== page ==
PP resin annually. They run a lube oil blending plant, which manufactures their lubricants and
greases. They also run one of the most modern blending facilities in Asia, which enables us to
formulate the unique fuel additives they use to produce their premium fuels.
They export various petroleum and non-fuel products to Asia-Pacific countries such as
Japan, India, Malaysia, Singapore, South Korea, Thailand, Pakistan, and even to the United Arab
To further expand their international presence, they recently established Petron Oil and
Gas International to run three companies in Malaysia that comprise an integrated downstream
Beyond their business agenda, they take their corporate and social citizenship to heart.
They roll out and incorporate programs that address national concerns in education, environment,
and health and human services into their operations to ensure sustainability and contribute to
social development.
With nearly 80 years of experience in the oil industry, they continue to be dedicated and
passionate about their vision to be the leading provider of total customer solutions in the energy
sector and its derivative businesses.


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The quest for black gold Spurred by memories of the gold rush, hordes of prospectors
descended on California in the 1860s, seeking another kind of bounty black gold, or oil. Their
early efforts were fruitless.
Undeterred, petroleum pioneers Demetrius Scofield and Frederick Taylor of the
California Star Oil Works, a Chevron predecessor, took aim at Pico Canyon, a remote portion of
the rugged Santa Susana Mountains. In September 1876, driller Alex Mentry succeeded in
striking oil in Pico No. 4, despite rattlesnakes, wasps, mud and underbrush.
The first successful oil well in California, Pico No. 4 launched California as an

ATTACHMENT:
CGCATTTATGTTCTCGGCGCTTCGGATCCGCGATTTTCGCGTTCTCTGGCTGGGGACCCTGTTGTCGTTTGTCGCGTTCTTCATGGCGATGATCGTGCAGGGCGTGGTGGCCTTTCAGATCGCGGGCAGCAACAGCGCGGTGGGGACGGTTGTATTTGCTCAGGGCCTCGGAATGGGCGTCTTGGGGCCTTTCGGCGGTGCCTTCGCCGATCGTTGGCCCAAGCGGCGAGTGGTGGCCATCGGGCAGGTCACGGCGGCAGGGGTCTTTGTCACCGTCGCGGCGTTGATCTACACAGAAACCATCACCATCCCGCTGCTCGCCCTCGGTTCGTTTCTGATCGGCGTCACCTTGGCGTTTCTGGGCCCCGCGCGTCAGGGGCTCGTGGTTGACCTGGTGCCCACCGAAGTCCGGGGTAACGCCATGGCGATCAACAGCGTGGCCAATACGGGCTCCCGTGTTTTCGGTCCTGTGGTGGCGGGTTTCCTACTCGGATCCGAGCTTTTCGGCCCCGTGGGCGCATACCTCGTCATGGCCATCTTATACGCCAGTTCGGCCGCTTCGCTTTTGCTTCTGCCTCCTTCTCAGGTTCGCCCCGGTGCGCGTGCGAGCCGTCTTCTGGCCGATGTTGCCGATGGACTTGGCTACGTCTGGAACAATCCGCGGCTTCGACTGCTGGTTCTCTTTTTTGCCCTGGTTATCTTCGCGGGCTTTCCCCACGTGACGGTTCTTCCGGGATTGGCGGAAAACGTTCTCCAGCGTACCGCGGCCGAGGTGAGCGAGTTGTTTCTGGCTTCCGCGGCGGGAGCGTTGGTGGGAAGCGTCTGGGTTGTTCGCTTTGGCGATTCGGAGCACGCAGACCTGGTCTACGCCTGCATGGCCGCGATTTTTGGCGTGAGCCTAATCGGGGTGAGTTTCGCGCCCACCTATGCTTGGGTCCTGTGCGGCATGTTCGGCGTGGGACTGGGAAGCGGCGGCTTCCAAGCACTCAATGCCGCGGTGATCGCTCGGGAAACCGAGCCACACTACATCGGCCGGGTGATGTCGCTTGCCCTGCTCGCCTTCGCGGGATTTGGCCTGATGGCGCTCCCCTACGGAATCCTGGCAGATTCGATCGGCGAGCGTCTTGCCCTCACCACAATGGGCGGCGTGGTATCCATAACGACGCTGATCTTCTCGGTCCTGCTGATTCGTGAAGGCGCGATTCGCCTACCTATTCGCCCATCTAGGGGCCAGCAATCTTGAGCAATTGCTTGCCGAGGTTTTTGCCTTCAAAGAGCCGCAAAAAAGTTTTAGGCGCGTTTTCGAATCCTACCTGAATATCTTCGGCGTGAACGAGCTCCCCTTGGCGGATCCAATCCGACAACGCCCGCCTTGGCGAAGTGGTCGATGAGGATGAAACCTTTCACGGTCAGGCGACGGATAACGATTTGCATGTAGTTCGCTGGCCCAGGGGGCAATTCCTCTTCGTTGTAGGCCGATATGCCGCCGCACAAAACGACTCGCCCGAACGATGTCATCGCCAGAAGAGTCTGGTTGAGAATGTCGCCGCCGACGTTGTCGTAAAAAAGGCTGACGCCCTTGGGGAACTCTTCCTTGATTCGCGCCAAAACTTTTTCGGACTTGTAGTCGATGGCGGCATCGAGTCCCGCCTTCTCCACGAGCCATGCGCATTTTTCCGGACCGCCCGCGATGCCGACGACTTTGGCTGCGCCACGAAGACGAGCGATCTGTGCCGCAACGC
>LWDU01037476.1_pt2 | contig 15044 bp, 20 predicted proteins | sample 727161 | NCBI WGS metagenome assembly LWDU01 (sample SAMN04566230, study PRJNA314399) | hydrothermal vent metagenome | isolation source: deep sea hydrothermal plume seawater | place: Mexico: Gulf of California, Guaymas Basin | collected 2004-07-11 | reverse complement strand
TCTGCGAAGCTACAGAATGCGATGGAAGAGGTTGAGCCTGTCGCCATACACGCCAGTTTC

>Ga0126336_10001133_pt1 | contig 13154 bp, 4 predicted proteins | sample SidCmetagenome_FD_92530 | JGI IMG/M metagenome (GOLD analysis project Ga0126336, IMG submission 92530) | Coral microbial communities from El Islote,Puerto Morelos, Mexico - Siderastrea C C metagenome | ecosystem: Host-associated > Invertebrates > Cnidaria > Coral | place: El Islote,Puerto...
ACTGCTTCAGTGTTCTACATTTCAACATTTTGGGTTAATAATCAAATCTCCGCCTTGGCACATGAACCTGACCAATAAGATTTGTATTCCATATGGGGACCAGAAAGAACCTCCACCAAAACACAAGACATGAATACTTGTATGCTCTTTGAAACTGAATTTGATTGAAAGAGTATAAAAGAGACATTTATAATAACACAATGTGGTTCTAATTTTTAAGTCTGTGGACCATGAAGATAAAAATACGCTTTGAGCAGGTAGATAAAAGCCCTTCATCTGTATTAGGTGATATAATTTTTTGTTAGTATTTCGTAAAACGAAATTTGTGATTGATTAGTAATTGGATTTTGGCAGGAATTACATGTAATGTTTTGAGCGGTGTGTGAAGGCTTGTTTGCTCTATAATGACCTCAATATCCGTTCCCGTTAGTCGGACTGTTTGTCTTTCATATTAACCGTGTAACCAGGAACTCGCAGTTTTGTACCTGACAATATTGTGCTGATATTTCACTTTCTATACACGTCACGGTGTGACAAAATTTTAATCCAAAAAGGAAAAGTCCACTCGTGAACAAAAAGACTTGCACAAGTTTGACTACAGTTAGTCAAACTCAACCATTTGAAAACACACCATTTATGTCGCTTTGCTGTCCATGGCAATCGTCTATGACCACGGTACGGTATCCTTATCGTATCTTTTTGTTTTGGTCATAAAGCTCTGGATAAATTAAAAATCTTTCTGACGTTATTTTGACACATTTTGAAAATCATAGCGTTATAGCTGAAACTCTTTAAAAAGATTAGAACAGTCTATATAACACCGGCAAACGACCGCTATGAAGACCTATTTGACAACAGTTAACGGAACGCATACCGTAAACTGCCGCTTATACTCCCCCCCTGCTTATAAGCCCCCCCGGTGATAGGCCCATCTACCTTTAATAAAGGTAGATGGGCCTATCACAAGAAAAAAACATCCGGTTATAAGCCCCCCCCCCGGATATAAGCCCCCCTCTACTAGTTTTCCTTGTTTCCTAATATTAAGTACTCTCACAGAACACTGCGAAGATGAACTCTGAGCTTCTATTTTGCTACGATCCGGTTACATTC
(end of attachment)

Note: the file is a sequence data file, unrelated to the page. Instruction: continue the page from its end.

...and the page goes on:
oilproducing state and demonstrated the spirit of innovation, ingenuity, optimism and risk-taking
that has marked the company ever since.
Lacking the capital it would need to seize marketing opportunities in this growing area,
California Star was acquired by the Pacific Coast Oil Co. on Sept. 10, 1879.
Colonel Charles Felton, Coast Oils president, had incorporated the company less than
seven months earlier, on Feb. 19, 1879. Within the next year, Coast Oil built Californias largest
and most modern refinery, with a capacity of 600 barrels a day, at Point Alameda on San
Francisco Bay; constructed a pipeline that linked Pico Canyon with the Southern Pacifics train
station at Elayon in southern California; and undertook an extensive, largely successful drilling
In 1895, the company initiated its enduring marine history when it launched Californias
first steel tanker, the George Loomis, which could ship 6,500 barrels of crude between Ventura
and San Francisco.
A New Force Enters the Region
In 1878, Standard Oil Co. opened a three-person, second-story office in San Francisco.
Despite its modest trappings, Standard possessed marketing acumen, outstanding products, an